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Chandra Levy Murder Trial: DNA on Victim Doesn't Match Defendant, Expert Testifies

Chandra Levy (AP Photo, file)
Chandra Levy Murder Trial: No Match to DNA Evidence Found on Victim
Chandra Levy (AP Photo, file)

WASHINGTON (CBS/WUSA/AP) Testimony at the Chandra Levy murder trial Wednesday surrounded a miniscule amount of DNA found on the murdered intern's running tights that failed to match those involved in the case, including the man charged with murdering Levy nearly a decade ago.

PICTURES: Chandra Levy Murdered

Authorities claim the mystery skin cells found on Levy's tights and t-shirt came from an unknown male, according to CBS affiliate WUSA.

Testing by a DNA analyst confirmed that the sample did not match Levy or 29-year-old Ingmar Guadinque, the man standing trial for Levy's murder. The DNA also failed to match Gary Condit, the former California congressman who was romantically linked to Levy and was once a suspect in the investigation. Police no longer believe he was involved with Levy's death.

The defense argues that the mystery DNA is strong evidence that some still unknown man committed the murder. Prosecutors argue that the skin cells are insignificant and likely are the result of contamination during the testing process.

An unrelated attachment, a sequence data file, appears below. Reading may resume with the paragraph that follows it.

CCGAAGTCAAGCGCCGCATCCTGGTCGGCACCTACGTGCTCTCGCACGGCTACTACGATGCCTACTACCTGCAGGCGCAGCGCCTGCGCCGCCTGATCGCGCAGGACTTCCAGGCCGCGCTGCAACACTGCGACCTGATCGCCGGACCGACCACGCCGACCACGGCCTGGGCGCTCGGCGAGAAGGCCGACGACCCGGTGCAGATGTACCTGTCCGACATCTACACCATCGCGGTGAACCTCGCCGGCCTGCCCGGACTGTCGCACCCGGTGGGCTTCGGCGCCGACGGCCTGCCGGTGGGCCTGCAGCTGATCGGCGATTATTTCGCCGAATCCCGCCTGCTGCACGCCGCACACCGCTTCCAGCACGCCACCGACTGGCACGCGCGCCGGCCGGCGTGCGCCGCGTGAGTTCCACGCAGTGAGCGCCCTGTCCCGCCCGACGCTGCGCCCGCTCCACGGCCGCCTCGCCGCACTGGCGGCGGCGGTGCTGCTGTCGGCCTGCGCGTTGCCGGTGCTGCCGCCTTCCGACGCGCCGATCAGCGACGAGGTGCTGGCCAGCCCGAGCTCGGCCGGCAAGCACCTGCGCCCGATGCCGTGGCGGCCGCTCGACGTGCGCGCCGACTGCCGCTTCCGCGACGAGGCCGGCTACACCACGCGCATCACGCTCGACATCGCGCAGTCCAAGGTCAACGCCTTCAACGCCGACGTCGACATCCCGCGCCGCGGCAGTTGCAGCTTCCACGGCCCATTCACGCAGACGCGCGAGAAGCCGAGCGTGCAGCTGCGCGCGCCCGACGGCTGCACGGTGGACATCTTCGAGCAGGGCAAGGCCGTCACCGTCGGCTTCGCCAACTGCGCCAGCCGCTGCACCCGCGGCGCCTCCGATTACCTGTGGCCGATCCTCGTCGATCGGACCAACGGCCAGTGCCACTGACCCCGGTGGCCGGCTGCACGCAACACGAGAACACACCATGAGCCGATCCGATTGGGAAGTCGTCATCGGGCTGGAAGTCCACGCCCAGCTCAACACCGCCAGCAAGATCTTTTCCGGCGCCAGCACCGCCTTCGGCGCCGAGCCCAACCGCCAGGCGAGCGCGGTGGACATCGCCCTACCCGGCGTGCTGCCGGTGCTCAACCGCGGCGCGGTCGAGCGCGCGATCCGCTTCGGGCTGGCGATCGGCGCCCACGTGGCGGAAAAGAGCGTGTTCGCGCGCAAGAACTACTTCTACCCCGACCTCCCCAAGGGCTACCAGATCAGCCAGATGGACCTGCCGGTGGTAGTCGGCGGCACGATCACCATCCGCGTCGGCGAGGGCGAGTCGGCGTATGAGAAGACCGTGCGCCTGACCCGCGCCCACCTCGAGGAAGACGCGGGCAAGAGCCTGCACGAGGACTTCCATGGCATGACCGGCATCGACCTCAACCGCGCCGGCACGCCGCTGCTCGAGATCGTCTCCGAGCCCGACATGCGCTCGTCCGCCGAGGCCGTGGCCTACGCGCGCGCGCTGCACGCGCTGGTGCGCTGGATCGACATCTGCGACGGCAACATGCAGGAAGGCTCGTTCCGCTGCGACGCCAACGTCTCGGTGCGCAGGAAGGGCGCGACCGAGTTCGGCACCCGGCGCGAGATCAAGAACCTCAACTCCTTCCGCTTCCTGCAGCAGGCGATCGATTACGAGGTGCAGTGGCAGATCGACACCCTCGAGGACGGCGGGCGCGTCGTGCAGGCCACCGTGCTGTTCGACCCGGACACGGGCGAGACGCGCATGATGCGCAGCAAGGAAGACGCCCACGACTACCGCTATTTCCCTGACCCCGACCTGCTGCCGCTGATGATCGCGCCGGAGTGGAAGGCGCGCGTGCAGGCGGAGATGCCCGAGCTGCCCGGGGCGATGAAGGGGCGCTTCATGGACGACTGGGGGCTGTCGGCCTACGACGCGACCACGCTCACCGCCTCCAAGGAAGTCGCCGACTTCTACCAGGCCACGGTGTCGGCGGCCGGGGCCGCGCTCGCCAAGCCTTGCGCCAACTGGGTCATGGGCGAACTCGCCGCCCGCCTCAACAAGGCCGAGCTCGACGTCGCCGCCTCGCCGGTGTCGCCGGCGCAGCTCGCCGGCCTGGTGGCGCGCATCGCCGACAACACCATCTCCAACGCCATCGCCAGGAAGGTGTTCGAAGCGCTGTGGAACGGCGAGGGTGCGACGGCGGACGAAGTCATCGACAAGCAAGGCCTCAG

Amy Jeanguenat, a DNA analyst at Bode Technology labs, which conducted the testing, said the DNA was tested against profiles for Guandique, Levy and Condit, but did not match any one of them. It was also tested against a limited library of FBI technicians who handled the evidence before it arrived at the lab, and still no match was found.

Jeanguenat claimed Bode technicians do not believe the DNA came from Levy's attacker because they could not even find her own DNA on any of the clothing. She said exposure to elements, such as snow and rain, degrades DNA over time.

Prosecutors acknowledged that they have no physical evidence or eyewitnesses in Levy's slaying, but say Guandique confessed to the murder to cellmates, and that Levy's death was similar to two other attacks he committed on young women in Rock Creek Park in the spring and summer of 2001.

Guandique, an alleged gang member and illegal immigrant from El Salvador, is charged with the attempted sexual assault, kidnapping and killing of 24-year-old Chandra Levy while she was jogging in Washington's Rock Creek Park in May 2001.

Levy's body was found in the park the following year.

Defense attorney Maria Hawilo ridiculed the prosecution's case and said Guandique has been made a scapegoat.

After prosecutors and defense lawyers argued heatedly Wednesday regarding whether or not Jeanguenat should be allowed to testify, and what she would be allowed to disclose, Superior Court Judge Gerald Fisher ruled that she could testify in the case, though he placed some restrictions on what information she could offer.